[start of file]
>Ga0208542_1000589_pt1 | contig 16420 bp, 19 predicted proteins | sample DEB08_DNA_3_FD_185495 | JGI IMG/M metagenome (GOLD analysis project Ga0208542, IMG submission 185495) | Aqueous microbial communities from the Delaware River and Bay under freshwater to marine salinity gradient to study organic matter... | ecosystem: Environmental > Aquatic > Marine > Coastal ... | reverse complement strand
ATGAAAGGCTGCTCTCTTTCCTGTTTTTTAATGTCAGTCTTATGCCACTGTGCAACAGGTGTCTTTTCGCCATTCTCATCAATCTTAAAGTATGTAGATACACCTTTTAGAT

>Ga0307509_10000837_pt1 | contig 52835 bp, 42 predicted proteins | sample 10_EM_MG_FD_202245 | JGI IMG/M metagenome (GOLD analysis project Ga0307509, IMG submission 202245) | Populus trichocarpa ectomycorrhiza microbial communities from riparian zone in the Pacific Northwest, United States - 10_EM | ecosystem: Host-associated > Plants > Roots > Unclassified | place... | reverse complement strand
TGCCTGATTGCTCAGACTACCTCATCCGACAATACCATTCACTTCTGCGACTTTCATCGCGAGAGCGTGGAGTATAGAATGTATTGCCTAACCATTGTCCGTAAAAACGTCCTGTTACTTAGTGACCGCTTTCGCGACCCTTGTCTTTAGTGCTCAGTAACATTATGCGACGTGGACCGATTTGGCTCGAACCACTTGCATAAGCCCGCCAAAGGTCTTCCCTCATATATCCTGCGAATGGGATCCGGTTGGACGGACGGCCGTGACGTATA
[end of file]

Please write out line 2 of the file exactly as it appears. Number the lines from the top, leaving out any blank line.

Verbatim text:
ATGAAAGGCTGCTCTCTTTCCTGTTTTTTAATGTCAGTCTTATGCCACTGTGCAACAGGTGTCTTTTCGCCATTCTCATCAATCTTAAAGTATGTAGATACACCTTTTAGAT